Arthritis

Arthritis is a condition involving inflammation of one or more joints. Arthritis in cats, just like people, is characterized by stiffness, limping or favouring a limb, especially after waking or lying in one spot for a long time. Arthritis, while it cannot be cured can be managed in many ways – nutritionally or medically.

While there are many contributing factors of arthritis in dogs, the degree of arthritis is frequently relative to the age of the animal. The most common form of arthritis is osteoarthritis (OA) which is also known as degenerative joint disease (DJD). Some common causes of arthritis include hip dysplasia, obesity, and cruciate ligament rupture.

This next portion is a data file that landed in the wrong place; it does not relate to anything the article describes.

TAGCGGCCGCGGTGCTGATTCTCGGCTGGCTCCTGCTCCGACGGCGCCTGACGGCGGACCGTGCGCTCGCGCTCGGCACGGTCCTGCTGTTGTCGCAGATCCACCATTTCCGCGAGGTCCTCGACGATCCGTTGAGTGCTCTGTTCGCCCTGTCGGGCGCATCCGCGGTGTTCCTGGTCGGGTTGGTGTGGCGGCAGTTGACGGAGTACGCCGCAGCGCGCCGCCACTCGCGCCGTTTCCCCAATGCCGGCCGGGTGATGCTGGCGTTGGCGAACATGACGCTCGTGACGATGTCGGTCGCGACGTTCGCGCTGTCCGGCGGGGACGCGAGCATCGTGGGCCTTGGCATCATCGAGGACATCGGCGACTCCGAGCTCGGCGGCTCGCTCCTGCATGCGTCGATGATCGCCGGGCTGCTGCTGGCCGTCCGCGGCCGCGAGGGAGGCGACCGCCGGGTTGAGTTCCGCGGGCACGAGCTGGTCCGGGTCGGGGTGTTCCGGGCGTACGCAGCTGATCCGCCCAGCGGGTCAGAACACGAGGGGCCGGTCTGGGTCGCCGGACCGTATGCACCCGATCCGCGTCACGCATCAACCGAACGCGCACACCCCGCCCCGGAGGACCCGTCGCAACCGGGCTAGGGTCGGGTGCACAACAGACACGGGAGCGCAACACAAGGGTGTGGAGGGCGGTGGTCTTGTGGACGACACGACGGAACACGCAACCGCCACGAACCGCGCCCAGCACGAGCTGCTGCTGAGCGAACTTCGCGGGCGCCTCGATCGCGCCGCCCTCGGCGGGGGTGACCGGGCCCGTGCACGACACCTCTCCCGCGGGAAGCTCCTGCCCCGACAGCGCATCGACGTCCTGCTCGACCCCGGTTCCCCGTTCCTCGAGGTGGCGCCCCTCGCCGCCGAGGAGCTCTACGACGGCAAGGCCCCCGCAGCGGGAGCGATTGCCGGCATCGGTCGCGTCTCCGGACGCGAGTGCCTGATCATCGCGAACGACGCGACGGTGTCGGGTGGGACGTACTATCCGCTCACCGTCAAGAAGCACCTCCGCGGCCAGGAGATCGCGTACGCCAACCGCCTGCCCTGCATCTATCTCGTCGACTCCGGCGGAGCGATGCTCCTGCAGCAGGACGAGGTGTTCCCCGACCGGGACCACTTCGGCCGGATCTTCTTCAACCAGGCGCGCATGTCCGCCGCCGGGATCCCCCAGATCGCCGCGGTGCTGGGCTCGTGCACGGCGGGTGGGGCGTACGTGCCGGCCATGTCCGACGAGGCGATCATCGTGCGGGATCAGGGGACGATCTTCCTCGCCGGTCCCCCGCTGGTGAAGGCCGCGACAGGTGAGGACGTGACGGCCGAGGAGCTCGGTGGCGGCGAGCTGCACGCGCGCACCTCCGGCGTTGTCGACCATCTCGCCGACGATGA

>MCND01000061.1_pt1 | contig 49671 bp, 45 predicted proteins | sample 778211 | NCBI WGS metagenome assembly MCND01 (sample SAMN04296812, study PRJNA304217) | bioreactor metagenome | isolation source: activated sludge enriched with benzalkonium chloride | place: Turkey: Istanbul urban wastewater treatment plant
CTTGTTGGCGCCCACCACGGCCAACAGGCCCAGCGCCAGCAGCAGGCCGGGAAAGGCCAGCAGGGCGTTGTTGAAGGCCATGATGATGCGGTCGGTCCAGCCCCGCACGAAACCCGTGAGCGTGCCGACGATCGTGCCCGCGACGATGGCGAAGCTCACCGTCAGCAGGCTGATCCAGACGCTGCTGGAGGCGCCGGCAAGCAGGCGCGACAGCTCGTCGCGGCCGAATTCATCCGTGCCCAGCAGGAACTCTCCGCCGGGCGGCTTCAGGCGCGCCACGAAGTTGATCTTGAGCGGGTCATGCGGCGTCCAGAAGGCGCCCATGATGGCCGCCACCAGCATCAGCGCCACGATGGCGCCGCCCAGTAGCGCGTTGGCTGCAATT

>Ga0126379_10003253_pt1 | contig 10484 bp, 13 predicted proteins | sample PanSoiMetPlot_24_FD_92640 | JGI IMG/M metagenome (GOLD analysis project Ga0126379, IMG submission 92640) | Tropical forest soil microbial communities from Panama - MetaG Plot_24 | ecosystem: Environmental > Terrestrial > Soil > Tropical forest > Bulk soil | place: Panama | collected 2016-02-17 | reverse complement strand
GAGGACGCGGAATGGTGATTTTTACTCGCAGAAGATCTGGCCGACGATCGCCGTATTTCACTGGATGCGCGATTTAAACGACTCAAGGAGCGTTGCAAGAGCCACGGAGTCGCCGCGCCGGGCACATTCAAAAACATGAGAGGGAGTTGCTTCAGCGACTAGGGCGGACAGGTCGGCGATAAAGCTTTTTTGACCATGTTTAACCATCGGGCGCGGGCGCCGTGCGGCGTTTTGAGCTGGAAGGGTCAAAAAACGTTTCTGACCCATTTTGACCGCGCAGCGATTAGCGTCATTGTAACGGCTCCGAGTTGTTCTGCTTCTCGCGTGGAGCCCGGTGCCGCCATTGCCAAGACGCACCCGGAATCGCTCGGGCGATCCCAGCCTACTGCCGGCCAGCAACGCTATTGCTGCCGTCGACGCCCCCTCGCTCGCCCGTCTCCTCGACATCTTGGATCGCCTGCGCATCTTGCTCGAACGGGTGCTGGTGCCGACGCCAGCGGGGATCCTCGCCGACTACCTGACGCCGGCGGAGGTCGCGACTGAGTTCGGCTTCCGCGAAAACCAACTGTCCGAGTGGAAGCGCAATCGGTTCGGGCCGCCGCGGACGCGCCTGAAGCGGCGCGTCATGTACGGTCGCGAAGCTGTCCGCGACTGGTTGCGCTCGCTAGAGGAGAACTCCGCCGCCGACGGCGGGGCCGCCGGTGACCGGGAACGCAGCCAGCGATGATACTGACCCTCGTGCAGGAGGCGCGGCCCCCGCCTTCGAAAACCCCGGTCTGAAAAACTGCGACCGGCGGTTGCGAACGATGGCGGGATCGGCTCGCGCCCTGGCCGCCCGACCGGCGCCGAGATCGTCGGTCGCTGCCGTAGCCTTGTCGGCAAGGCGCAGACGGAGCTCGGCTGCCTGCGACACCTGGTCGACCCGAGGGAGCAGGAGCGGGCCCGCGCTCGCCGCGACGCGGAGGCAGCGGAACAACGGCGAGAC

As a general rule a combination of nutritional and medical management is usually used to help control the symptoms of arthritis in pets. There are now joint diets for both cats and dogs: foods which contain glucosamines, chrondtin, antioxidants and omega 3 and 6 that help lubricate the joints, making it easier for the pets to move. Medically, the use of NSAIDS (non-steroidal anti-inflammatory drugs) on a daily or as-needed basis can be effective. Before starting an NSAID program your veterinarian will require your pet to have blood work to ensure that their liver and kidneys are functioning correctly as most NSAIDS are metabolized through these organs. With long-term NSAID use regular blood work will be required. It is important to select these medications with care since some pets are more sensitive than others to the potential side effects of analgesics. There is also the option of using steroid injections such as Adequan or Cartophen which at first need to be injected weekly and will require maintenance doses throughout the life of the pet. Best to contact your veterinarian to discuss what is best for your pet.

 

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